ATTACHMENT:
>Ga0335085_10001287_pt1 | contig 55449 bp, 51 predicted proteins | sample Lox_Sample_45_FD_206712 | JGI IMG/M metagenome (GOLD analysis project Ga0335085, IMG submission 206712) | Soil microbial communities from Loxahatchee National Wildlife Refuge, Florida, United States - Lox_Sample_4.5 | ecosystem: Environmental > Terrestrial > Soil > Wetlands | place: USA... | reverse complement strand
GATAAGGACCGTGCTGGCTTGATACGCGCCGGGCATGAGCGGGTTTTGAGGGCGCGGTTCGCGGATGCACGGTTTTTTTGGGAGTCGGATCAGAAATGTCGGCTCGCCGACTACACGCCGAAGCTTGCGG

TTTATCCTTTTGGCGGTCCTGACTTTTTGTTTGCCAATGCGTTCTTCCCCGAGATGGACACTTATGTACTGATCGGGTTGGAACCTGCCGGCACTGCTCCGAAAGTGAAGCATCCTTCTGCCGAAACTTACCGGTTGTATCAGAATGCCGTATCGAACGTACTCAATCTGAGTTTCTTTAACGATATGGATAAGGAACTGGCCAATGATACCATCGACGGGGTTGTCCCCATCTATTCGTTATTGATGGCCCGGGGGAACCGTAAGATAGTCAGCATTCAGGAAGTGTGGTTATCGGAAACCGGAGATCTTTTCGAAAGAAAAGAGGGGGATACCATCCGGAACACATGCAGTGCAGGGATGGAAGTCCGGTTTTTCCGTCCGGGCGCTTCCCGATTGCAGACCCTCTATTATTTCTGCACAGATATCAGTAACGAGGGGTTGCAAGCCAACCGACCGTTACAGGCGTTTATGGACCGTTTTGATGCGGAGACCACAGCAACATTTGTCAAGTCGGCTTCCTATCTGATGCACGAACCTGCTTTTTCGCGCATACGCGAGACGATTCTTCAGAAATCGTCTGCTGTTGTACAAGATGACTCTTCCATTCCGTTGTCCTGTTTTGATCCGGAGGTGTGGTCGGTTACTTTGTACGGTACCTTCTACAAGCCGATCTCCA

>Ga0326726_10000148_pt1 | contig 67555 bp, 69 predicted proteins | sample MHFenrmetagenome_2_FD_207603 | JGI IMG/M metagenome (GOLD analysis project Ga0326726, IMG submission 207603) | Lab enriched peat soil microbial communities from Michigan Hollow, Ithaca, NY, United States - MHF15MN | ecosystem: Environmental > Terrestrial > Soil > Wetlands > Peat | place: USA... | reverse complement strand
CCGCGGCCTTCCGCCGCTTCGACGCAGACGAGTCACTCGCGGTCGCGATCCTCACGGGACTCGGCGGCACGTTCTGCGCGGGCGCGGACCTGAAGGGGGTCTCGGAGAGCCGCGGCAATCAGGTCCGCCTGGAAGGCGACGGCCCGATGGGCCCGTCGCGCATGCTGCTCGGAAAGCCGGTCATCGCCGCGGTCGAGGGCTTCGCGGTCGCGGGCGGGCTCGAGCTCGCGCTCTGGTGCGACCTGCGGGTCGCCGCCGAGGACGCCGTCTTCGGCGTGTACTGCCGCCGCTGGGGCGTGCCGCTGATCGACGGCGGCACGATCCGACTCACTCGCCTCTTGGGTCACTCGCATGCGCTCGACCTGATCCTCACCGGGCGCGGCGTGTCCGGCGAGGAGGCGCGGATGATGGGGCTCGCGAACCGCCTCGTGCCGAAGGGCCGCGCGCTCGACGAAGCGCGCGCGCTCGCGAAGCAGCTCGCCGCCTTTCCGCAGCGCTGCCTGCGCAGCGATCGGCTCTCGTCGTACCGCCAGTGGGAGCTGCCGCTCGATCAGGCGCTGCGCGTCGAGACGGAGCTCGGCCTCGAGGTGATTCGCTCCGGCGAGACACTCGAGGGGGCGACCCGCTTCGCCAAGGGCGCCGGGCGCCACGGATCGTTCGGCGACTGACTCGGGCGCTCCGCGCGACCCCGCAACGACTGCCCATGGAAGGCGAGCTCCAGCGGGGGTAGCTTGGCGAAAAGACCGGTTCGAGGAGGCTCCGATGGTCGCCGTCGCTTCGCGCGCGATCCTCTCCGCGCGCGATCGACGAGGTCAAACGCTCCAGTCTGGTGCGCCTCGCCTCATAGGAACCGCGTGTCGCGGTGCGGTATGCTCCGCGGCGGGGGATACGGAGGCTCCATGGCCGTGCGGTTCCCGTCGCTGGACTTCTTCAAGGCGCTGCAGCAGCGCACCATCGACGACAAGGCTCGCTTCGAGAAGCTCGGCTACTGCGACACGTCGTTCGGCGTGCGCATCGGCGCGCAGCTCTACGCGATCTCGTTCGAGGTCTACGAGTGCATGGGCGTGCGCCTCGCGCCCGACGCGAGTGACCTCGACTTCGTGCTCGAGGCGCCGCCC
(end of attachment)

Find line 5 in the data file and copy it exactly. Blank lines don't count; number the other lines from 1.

CCGCGGCCTTCCGCCGCTTCGACGCAGACGAGTCACTCGCGGTCGCGATCCTCACGGGACTCGGCGGCACGTTCTGCGCGGGCGCGGACCTGAAGGGGGTCTCGGAGAGCCGCGGCAATCAGGTCCGCCTGGAAGGCGACGGCCCGATGGGCCCGTCGCGCATGCTGCTCGGAAAGCCGGTCATCGCCGCGGTCGAGGGCTTCGCGGTCGCGGGCGGGCTCGAGCTCGCGCTCTGGTGCGACCTGCGGGTCGCCGCCGAGGACGCCGTCTTCGGCGTGTACTGCCGCCGCTGGGGCGTGCCGCTGATCGACGGCGGCACGATCCGACTCACTCGCCTCTTGGGTCACTCGCATGCGCTCGACCTGATCCTCACCGGGCGCGGCGTGTCCGGCGAGGAGGCGCGGATGATGGGGCTCGCGAACCGCCTCGTGCCGAAGGGCCGCGCGCTCGACGAAGCGCGCGCGCTCGCGAAGCAGCTCGCCGCCTTTCCGCAGCGCTGCCTGCGCAGCGATCGGCTCTCGTCGTACCGCCAGTGGGAGCTGCCGCTCGATCAGGCGCTGCGCGTCGAGACGGAGCTCGGCCTCGAGGTGATTCGCTCCGGCGAGACACTCGAGGGGGCGACCCGCTTCGCCAAGGGCGCCGGGCGCCACGGATCGTTCGGCGACTGACTCGGGCGCTCCGCGCGACCCCGCAACGACTGCCCATGGAAGGCGAGCTCCAGCGGGGGTAGCTTGGCGAAAAGACCGGTTCGAGGAGGCTCCGATGGTCGCCGTCGCTTCGCGCGCGATCCTCTCCGCGCGCGATCGACGAGGTCAAACGCTCCAGTCTGGTGCGCCTCGCCTCATAGGAACCGCGTGTCGCGGTGCGGTATGCTCCGCGGCGGGGGATACGGAGGCTCCATGGCCGTGCGGTTCCCGTCGCTGGACTTCTTCAAGGCGCTGCAGCAGCGCACCATCGACGACAAGGCTCGCTTCGAGAAGCTCGGCTACTGCGACACGTCGTTCGGCGTGCGCATCGGCGCGCAGCTCTACGCGATCTCGTTCGAGGTCTACGAGTGCATGGGCGTGCGCCTCGCGCCCGACGCGAGTGACCTCGACTTCGTGCTCGAGGCGCCGCCC